Jeramey Jannene
Eyes on Milwaukee

Committee Picks KG Development Partnership To Build New King Drive Apartments

Affordable development includes three commercial tenants, would replace vacant funeral home.

By - Jun 5th, 2023 12:56 pm
KG Development proposal for 3116 N. Martin Luther King Jr. Dr. Rendering by Abacus Architects.

KG Development proposal for 3116 N. Martin Luther King Jr. Dr. Rendering by Abacus Architects.

After weighing two competing proposals, the Bronzeville Advisory Committee selected KG Development to develop an $18.3 million mixed-use apartment building at the intersection of N. Martin Luther King Jr. Dr. and W. Burleigh St.

The building would include 67 apartments, the majority set aside at affordable rates, and three commercial stalls with pre-selected tenants, including a small grocery store.

“We look forward to seeing your project advance,” said committee chair LaShawndra Vernon after the committee debated the two proposals in closed session. The Department of City Development, backed by the committee’s input, will advance the proposal to the full Common Council for adoption.

KG and competing bidder Northernstar Companies made public pitches to redevelop a 1.1-acre city-owned property in May, then answered questions before the committee Monday morning.

With project partners One 5 Olive, the Martin Luther King Economic Development Corporation (MLK EDC) and Abacus Architects, KG intends to develop a four-story building on the site.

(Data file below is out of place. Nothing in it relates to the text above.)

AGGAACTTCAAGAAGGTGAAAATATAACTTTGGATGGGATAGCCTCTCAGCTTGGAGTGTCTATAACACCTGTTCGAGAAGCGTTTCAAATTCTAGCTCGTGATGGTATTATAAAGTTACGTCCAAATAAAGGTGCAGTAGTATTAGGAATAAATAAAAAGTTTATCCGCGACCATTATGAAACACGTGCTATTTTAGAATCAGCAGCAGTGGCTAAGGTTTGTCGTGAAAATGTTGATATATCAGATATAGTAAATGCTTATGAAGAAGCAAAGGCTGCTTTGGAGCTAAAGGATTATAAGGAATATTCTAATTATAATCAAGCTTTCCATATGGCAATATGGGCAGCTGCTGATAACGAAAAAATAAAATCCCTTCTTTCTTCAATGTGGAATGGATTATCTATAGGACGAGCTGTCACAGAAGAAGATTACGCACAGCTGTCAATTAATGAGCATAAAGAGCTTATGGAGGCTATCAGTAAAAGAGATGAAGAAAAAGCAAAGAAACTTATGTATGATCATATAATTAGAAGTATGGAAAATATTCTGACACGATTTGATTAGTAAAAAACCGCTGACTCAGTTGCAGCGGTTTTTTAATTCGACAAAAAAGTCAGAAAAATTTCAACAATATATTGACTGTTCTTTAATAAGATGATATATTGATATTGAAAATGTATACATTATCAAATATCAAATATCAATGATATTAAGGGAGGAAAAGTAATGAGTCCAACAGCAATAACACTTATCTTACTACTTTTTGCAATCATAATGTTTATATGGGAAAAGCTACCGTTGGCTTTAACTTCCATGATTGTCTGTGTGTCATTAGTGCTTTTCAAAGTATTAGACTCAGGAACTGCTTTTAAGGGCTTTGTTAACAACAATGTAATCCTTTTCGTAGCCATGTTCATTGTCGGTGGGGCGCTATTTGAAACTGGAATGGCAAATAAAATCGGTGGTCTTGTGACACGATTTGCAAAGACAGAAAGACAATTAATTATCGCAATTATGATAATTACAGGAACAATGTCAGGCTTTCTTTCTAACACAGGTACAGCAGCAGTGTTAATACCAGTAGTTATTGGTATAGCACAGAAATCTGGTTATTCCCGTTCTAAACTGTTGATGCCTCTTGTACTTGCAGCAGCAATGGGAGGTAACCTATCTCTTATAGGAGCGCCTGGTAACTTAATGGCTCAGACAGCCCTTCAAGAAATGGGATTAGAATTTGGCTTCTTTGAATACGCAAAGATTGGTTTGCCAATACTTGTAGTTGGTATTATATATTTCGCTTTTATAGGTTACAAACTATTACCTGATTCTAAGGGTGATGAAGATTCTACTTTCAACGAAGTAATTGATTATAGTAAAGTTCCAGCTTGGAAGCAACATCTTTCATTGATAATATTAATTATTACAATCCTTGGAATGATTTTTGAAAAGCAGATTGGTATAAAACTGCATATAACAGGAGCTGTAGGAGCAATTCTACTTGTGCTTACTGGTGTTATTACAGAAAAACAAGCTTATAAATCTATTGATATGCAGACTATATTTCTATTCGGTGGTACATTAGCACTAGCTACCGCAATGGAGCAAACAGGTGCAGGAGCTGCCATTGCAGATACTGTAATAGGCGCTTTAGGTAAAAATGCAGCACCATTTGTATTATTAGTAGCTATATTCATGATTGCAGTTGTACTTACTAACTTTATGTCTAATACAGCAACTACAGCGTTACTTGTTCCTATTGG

Competitively-awarded low-income housing tax credits would be used as the primary financing source and, as a result, at least 80% of the apartments would be set aside at below-market rates for qualifying households.

“The target is really to get intergenerational housing, and thinking about what Milwaukee needs as well,” said KG partner Anthony Kazee when the committee met in May. Approximately half of the units would be reserved for seniors, those ages 55 and above.

Twenty-five percent of the units would be set aside for those in need of supportive housing, including those with intellectual disabilities or at risk of homelessness. Kazee, on Monday, said his development team is working with the Milwaukee County Division of Health and Human Services on the supportive units. Vista Care and Care Management Plus Health Services, depending on the resident’s needs, would provide supportive services. KG partner Jamie Gray, a nurse practitioner, operates Care Management Plus.

Two commercial tenants, Sherman Park Grocery and Pam’s Learning Center, would own their space in the building. A third, Harambee Meat Company, would lease its space. A total of 7,500 square feet of first-floor commercial space is planned. Harambee Meat Company would teach culinary skills and offer cooking classes in its space. Pam’s Learning Center is operated by Kazee’s aunt, Pamela Kazee.

Sherman Park Grocery would operate the store as a second location, joining the store it opened last summer at 4315 W. Fond du Lac Ave. Owner Maurice “Mo” Wince told the committee he was excited to open the new store.

Pam’s Learning Center would relocate from a space located a few blocks away. It would allow the business to grow and, as Gray said in May, help create a community within the building.

Kazee, who grew up in and lives in the Harambee neighborhood, said his development team would use the Open Table platform to convene residents and stakeholders in the project.